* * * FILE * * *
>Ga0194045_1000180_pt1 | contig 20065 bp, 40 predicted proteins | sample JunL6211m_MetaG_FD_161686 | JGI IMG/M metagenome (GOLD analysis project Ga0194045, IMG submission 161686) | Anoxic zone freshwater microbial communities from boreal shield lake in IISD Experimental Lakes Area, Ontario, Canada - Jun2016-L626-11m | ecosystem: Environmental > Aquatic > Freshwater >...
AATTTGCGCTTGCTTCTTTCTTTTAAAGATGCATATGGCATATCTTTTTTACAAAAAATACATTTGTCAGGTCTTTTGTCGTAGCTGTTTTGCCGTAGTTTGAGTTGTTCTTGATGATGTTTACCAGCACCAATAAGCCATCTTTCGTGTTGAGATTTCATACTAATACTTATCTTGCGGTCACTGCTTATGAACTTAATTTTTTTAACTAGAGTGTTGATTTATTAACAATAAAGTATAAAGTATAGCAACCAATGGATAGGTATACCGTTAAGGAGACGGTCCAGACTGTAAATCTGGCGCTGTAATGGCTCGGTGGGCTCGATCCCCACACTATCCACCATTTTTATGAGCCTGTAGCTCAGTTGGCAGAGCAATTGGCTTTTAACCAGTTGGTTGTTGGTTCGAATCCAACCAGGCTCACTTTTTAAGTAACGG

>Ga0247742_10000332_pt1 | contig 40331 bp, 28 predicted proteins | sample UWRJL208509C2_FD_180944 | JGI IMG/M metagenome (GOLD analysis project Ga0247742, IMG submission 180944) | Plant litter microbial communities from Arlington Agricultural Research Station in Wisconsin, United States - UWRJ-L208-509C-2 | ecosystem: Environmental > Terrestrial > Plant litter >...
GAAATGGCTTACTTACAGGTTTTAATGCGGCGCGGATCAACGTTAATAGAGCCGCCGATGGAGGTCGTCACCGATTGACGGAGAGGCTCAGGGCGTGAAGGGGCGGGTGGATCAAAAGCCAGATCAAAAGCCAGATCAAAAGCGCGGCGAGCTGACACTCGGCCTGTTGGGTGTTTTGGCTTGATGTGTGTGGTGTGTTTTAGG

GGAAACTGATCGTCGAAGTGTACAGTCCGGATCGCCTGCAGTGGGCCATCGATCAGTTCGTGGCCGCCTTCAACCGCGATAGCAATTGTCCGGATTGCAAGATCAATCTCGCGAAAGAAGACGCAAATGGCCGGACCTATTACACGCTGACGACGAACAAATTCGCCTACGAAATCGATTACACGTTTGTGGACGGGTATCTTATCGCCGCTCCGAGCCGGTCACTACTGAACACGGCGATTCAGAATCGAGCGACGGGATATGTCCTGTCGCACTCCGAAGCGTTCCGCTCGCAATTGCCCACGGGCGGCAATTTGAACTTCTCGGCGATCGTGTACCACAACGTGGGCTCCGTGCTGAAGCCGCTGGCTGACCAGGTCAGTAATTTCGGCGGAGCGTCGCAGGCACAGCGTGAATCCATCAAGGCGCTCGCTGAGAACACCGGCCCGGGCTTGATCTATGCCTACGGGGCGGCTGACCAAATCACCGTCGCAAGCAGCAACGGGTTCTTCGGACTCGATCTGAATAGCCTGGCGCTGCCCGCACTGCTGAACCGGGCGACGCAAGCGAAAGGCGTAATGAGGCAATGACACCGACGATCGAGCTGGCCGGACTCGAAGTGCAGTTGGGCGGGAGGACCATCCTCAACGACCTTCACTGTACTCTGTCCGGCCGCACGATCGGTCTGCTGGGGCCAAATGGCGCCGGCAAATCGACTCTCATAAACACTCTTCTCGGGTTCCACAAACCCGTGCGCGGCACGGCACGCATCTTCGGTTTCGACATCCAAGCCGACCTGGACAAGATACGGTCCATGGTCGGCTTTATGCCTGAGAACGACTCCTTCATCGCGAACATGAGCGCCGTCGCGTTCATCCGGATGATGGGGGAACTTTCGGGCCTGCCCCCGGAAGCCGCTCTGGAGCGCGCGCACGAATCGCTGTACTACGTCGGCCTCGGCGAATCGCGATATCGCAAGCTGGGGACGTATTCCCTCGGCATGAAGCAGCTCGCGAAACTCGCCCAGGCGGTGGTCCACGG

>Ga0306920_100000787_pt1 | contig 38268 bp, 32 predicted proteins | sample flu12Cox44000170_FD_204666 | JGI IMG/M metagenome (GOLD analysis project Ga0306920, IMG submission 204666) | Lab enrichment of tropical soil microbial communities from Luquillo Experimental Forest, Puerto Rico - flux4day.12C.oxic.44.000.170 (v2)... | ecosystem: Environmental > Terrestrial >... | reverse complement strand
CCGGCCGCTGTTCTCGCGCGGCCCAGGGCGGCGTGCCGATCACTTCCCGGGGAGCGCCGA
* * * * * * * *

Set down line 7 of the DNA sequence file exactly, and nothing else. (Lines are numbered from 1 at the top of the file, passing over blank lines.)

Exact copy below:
CCGGCCGCTGTTCTCGCGCGGCCCAGGGCGGCGTGCCGATCACTTCCCGGGGAGCGCCGA